For all of the benefits of having a better driving feel by going coil sprung, the benefit of the leaf spring pack is that it's a progressive suspension system. What we're talking about here is where each leaf of the pack takes more of the weight as the pack flattens out. It may not look like it, but there is just enough separation between each leaf of the leaf pack to allow for movement and bending of the pack. To ensure smooth movement, most manufacturers will place hard wearing pads between each leaf. The first leaf is the primary leaf, the one that bears the vehicle weight. When the primary leaf contacts the leaf under it, that leaf is now starting to bear the load along with the primary leaf of your pack and this progression continues through each leaf of the pack.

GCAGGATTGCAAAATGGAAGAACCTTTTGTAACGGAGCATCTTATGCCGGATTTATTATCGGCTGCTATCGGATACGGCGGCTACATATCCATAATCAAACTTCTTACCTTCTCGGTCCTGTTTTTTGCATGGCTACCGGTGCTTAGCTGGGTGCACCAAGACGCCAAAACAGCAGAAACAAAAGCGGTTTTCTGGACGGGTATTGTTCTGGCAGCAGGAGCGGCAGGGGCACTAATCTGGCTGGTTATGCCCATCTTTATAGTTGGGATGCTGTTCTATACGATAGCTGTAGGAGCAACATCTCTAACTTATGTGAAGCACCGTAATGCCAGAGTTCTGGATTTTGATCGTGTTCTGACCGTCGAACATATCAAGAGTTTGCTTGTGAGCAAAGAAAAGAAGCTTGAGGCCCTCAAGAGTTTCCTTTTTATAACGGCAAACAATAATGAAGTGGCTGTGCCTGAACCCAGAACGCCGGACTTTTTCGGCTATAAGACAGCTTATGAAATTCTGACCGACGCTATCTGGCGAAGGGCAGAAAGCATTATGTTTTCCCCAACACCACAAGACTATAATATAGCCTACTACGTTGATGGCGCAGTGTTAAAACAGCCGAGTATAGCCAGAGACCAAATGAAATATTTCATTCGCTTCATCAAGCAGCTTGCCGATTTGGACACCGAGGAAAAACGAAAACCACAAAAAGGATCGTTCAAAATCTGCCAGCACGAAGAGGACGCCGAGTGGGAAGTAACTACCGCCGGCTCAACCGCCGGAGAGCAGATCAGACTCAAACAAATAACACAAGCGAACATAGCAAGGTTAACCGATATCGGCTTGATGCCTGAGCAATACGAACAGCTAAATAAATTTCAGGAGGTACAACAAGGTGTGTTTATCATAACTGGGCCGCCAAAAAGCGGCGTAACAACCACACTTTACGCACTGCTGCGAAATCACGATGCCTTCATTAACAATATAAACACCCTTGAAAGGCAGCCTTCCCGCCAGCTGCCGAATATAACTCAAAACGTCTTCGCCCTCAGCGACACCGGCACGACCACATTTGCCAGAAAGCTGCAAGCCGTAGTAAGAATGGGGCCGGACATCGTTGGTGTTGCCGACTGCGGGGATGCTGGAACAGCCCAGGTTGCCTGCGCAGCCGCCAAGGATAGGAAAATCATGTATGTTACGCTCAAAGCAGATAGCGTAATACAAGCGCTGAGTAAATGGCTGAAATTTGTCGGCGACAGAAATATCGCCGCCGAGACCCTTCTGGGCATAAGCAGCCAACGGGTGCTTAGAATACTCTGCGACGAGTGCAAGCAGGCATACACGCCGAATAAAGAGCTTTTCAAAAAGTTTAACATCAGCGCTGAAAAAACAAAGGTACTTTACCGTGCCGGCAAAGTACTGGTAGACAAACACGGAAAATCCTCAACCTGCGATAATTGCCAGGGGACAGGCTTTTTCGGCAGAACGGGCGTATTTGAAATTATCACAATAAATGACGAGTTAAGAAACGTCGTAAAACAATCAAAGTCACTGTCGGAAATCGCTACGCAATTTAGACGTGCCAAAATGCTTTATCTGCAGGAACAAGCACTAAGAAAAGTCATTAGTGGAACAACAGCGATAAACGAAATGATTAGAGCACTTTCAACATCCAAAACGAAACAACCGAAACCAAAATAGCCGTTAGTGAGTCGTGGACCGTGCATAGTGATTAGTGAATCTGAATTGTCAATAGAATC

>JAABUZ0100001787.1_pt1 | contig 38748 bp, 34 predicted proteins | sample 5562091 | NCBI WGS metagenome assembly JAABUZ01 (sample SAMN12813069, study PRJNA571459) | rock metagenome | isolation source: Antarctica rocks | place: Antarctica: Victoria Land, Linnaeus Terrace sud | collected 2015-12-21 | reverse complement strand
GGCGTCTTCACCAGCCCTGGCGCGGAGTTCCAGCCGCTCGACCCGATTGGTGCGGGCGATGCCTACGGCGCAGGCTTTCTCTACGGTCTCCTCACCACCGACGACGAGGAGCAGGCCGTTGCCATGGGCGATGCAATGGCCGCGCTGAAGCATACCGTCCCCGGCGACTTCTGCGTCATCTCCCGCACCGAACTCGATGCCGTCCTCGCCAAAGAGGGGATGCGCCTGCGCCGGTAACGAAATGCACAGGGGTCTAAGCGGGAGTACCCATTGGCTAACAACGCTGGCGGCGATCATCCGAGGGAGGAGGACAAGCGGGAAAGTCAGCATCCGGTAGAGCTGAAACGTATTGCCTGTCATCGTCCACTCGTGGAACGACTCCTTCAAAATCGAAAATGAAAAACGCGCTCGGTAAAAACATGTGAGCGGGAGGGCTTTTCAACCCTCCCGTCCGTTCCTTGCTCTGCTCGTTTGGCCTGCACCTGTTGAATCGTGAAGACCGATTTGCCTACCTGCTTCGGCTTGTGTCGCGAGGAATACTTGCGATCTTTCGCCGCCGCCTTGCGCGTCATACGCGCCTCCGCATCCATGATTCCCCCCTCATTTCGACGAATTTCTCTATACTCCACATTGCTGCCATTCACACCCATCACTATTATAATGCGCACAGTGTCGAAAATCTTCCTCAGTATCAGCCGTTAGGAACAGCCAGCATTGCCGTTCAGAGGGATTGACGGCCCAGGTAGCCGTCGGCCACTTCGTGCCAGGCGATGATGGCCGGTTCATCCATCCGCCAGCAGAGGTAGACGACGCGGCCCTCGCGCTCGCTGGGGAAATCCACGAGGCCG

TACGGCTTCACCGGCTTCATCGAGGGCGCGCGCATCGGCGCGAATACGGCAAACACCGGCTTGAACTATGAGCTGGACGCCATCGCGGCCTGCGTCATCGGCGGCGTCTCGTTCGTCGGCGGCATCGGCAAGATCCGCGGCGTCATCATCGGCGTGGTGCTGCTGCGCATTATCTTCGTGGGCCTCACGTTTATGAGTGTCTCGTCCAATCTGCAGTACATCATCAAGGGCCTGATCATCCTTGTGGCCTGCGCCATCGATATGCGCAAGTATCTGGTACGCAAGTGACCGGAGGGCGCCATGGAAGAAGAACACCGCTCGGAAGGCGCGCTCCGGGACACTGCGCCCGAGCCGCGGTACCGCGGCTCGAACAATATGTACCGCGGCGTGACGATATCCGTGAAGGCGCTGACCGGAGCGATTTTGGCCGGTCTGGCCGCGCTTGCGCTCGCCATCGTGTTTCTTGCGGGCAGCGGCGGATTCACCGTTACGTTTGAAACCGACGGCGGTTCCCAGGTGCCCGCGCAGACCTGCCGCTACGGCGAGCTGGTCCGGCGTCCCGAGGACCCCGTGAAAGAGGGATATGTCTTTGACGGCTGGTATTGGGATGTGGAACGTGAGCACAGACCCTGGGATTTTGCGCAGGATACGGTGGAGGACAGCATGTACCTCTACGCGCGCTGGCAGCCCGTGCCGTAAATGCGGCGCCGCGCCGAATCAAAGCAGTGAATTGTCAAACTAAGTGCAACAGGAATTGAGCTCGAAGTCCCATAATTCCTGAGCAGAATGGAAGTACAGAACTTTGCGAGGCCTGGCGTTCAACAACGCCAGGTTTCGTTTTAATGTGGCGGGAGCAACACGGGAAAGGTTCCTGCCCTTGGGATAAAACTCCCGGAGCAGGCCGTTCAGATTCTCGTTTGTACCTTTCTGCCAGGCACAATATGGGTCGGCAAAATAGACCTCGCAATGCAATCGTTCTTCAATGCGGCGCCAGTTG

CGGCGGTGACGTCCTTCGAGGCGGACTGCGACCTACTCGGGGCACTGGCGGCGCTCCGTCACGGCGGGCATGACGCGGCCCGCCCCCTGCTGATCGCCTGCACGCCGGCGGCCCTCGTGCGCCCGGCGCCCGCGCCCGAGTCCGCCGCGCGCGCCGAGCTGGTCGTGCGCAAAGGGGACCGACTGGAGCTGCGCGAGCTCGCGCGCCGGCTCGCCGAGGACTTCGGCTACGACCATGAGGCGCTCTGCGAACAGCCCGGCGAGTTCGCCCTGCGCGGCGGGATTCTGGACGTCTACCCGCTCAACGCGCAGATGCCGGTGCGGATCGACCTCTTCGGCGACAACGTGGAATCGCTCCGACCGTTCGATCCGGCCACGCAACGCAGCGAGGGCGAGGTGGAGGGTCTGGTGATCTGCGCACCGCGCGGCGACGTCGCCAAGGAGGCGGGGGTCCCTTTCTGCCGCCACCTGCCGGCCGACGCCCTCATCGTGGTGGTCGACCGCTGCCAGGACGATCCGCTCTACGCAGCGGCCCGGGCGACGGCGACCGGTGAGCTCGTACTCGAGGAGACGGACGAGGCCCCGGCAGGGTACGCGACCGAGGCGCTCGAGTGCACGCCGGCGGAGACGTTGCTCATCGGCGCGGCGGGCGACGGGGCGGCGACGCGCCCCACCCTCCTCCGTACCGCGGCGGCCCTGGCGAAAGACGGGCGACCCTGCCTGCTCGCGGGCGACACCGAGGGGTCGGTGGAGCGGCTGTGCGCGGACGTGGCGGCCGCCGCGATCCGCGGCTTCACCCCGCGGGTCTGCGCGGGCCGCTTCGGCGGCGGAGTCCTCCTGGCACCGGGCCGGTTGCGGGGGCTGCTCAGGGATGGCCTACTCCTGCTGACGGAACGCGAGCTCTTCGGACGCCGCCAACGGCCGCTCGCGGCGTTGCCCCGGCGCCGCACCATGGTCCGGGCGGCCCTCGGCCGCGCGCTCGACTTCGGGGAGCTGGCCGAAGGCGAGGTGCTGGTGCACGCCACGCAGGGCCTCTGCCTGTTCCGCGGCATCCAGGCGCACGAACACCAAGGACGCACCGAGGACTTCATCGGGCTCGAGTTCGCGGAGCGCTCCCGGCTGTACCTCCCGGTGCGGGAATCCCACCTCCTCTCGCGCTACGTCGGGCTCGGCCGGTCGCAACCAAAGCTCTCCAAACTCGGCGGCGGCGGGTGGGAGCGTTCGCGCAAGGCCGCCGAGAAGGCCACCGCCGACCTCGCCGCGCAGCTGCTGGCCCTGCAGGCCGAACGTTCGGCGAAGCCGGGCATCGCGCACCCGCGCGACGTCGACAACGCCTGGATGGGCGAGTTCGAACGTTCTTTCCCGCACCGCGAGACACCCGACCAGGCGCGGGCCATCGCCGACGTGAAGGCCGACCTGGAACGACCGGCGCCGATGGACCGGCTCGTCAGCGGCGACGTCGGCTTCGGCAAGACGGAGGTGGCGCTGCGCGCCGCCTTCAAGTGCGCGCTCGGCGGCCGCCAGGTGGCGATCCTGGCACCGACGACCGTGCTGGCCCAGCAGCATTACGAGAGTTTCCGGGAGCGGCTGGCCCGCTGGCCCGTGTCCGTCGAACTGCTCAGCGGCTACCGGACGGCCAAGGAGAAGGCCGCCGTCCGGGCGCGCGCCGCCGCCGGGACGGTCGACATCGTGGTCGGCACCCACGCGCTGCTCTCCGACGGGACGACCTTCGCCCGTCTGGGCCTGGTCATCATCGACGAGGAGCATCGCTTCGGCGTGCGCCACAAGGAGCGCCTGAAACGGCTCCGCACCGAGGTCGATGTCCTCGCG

The easiest way to visualize this is to think of a single sheet of paper over a gap versus a stack of papers over the same gap. A single sheet of paper might hold up a one pound weight, but add more weight and it will start to sag. Add a second sheet of paper to it and that sag reduces as both sheets are now bearing the load. You can add a thicker piece of paper to reduce that sag without changing the height of the stack dramatically. Again, that's merely a visualization. However, by adding a leaf to the pack or changing a leaf to a thicker version within the pack will increase its weight capacity, something the aftermarket has done for decades. At the same time, you can also see why a leaf spring suspension is much harsher when a truck is unladen, it still takes a lot of force to make the suspension "work."